There has been a lot of buzz lately about Microsoft’s Windows Genuine Advantage(a.k.a. WGA) . WGA was designed to check a computer to ensure that it is running a valid, genuine version of Windows. However, WGA checks into Microsoft daily which some say should be considered spyware. Software is considered spyware when it is installed without user’s consent or knowledge and is typically used for malicious purposes.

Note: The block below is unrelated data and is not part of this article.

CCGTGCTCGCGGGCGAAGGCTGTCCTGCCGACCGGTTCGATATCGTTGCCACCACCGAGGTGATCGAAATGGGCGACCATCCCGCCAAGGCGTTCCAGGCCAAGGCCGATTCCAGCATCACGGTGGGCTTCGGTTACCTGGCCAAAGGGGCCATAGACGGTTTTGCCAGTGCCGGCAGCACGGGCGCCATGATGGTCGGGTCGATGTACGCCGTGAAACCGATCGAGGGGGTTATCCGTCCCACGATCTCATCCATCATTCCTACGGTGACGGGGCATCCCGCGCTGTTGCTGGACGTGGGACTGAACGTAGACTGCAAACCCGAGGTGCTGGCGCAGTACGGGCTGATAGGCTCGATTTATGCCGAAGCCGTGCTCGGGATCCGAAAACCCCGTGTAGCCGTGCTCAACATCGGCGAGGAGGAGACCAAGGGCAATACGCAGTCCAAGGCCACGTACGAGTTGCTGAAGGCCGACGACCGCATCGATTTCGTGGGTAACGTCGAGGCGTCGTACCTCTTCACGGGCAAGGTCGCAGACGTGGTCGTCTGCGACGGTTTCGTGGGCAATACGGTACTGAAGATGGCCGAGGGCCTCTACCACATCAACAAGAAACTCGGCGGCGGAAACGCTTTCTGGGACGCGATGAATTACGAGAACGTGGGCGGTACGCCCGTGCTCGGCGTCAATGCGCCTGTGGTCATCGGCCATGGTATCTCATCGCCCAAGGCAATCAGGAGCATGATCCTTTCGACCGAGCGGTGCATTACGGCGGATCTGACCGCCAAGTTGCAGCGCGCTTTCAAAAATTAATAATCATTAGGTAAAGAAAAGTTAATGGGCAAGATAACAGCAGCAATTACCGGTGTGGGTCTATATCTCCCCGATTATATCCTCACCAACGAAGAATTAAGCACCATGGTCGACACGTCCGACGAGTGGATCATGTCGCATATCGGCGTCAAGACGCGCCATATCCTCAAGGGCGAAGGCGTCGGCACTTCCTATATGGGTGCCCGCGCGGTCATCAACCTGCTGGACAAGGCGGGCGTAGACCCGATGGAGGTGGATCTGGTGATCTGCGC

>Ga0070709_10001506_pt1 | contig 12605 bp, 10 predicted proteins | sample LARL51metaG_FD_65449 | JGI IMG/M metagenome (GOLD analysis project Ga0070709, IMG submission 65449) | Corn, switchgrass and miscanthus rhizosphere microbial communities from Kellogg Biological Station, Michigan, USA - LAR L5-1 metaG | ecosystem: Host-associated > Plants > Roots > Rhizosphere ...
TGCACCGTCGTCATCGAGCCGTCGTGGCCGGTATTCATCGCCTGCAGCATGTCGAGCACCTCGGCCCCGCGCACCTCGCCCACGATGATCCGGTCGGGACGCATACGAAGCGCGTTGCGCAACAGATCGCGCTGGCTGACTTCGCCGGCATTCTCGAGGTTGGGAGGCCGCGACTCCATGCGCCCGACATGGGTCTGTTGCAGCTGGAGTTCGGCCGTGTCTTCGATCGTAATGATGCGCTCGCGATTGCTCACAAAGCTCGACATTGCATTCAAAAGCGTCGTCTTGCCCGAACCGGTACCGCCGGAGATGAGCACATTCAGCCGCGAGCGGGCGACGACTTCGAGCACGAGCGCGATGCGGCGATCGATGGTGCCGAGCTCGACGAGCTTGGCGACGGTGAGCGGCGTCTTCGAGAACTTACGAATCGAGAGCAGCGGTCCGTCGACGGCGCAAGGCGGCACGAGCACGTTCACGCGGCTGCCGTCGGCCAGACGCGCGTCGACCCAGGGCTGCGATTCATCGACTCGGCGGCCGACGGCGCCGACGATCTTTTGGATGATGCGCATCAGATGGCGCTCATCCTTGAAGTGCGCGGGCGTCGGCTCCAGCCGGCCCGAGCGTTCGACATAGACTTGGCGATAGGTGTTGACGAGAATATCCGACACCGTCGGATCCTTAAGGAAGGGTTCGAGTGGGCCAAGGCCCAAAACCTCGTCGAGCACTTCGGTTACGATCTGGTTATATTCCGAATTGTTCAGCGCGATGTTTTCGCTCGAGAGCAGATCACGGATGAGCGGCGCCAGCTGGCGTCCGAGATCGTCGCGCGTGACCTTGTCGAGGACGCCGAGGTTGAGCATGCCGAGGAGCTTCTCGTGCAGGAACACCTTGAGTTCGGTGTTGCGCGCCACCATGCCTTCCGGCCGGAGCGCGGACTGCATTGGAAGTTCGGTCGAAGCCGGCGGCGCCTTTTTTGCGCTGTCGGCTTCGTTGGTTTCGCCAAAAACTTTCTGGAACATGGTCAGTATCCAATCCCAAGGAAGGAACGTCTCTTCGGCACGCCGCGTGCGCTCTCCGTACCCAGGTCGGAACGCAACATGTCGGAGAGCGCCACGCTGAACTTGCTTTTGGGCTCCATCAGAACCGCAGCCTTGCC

A Los Angeles resident has filed a suit against Microsoft saying that they weren’t upfront and didn’t give PC users a choice when WGA was installed through Automatic Updates. Microsoft defends WGA saying that the user gives consent and is only used to let a user know if their copy isn’t legit. Coincidentally, the lawyer representing the L.A resident is the same who represented consumers during the lawsuit against Sony for placing the copy-protection software ‘rootkit’ on PC’s through music CDs. The software was to prevent music from being copied illegally. In the process, it disabled protections against viruses and spyware. I expect this won’t be the last we hear of WGA.